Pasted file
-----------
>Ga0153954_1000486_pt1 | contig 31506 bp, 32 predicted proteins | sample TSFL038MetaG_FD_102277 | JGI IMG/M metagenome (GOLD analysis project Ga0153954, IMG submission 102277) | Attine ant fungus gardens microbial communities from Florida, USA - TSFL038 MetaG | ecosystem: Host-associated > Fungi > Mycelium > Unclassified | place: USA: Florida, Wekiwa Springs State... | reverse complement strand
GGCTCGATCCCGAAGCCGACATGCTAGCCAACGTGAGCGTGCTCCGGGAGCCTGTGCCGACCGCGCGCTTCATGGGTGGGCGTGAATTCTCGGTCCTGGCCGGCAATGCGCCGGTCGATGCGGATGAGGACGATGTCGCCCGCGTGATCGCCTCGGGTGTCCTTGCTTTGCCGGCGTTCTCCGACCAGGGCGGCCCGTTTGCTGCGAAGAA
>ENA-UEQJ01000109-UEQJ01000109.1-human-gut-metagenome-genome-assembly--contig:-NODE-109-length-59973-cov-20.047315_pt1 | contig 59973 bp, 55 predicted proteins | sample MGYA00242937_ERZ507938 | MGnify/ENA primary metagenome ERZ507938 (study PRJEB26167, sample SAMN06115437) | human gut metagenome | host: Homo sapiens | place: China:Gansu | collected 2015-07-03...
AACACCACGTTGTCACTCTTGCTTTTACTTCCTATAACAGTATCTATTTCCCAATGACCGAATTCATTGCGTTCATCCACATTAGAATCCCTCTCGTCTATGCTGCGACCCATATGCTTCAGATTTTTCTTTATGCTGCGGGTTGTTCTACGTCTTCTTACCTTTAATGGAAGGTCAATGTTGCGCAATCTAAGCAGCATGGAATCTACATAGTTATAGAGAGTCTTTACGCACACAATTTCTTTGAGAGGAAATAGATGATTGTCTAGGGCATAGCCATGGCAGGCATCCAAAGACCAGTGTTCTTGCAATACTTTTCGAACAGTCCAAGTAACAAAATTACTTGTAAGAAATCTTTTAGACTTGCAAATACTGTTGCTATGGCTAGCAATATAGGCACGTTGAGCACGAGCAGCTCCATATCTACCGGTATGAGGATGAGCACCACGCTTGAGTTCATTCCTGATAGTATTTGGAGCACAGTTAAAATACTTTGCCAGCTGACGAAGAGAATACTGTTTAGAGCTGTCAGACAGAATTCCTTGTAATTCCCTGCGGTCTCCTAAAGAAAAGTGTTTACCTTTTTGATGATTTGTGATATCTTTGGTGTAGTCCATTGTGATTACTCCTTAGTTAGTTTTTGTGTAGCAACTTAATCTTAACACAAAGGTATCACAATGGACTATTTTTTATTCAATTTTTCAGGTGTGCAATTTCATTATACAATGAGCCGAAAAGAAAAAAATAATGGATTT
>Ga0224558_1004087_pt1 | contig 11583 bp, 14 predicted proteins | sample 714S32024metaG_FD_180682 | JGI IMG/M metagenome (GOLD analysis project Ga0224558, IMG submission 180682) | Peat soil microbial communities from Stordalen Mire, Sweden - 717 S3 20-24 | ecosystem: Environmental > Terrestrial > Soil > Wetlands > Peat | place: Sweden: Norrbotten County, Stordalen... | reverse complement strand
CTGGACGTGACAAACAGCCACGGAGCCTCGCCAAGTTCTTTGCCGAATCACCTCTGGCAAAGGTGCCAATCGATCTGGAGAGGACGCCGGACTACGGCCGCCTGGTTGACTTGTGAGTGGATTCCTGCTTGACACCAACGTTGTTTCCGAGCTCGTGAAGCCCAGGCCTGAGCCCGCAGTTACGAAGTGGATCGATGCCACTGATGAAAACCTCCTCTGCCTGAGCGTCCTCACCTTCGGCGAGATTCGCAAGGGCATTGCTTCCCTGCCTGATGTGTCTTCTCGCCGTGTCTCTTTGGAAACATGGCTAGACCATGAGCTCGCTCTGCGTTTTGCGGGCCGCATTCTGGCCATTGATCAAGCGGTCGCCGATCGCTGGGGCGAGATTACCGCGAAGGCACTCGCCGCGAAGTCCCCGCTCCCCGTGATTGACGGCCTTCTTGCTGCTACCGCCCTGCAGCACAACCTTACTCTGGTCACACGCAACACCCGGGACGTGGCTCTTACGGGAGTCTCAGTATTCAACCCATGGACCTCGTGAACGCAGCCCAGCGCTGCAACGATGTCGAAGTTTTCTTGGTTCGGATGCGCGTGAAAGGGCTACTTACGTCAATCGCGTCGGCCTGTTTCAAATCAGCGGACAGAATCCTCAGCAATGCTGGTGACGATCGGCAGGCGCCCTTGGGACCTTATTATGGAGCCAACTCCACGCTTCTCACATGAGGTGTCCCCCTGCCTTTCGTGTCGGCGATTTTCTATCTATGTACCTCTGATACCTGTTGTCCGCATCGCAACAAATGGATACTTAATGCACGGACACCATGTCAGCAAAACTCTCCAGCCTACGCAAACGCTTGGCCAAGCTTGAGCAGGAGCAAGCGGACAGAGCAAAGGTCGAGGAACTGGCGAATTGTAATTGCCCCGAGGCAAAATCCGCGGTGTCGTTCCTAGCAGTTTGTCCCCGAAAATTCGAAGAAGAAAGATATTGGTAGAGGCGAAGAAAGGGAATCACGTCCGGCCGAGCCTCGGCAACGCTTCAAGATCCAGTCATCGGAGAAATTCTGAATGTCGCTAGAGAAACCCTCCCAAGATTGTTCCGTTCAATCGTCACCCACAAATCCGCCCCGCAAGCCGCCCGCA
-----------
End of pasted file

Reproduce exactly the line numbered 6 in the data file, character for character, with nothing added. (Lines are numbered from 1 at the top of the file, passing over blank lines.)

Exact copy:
CTGGACGTGACAAACAGCCACGGAGCCTCGCCAAGTTCTTTGCCGAATCACCTCTGGCAAAGGTGCCAATCGATCTGGAGAGGACGCCGGACTACGGCCGCCTGGTTGACTTGTGAGTGGATTCCTGCTTGACACCAACGTTGTTTCCGAGCTCGTGAAGCCCAGGCCTGAGCCCGCAGTTACGAAGTGGATCGATGCCACTGATGAAAACCTCCTCTGCCTGAGCGTCCTCACCTTCGGCGAGATTCGCAAGGGCATTGCTTCCCTGCCTGATGTGTCTTCTCGCCGTGTCTCTTTGGAAACATGGCTAGACCATGAGCTCGCTCTGCGTTTTGCGGGCCGCATTCTGGCCATTGATCAAGCGGTCGCCGATCGCTGGGGCGAGATTACCGCGAAGGCACTCGCCGCGAAGTCCCCGCTCCCCGTGATTGACGGCCTTCTTGCTGCTACCGCCCTGCAGCACAACCTTACTCTGGTCACACGCAACACCCGGGACGTGGCTCTTACGGGAGTCTCAGTATTCAACCCATGGACCTCGTGAACGCAGCCCAGCGCTGCAACGATGTCGAAGTTTTCTTGGTTCGGATGCGCGTGAAAGGGCTACTTACGTCAATCGCGTCGGCCTGTTTCAAATCAGCGGACAGAATCCTCAGCAATGCTGGTGACGATCGGCAGGCGCCCTTGGGACCTTATTATGGAGCCAACTCCACGCTTCTCACATGAGGTGTCCCCCTGCCTTTCGTGTCGGCGATTTTCTATCTATGTACCTCTGATACCTGTTGTCCGCATCGCAACAAATGGATACTTAATGCACGGACACCATGTCAGCAAAACTCTCCAGCCTACGCAAACGCTTGGCCAAGCTTGAGCAGGAGCAAGCGGACAGAGCAAAGGTCGAGGAACTGGCGAATTGTAATTGCCCCGAGGCAAAATCCGCGGTGTCGTTCCTAGCAGTTTGTCCCCGAAAATTCGAAGAAGAAAGATATTGGTAGAGGCGAAGAAAGGGAATCACGTCCGGCCGAGCCTCGGCAACGCTTCAAGATCCAGTCATCGGAGAAATTCTGAATGTCGCTAGAGAAACCCTCCCAAGATTGTTCCGTTCAATCGTCACCCACAAATCCGCCCCGCAAGCCGCCCGCA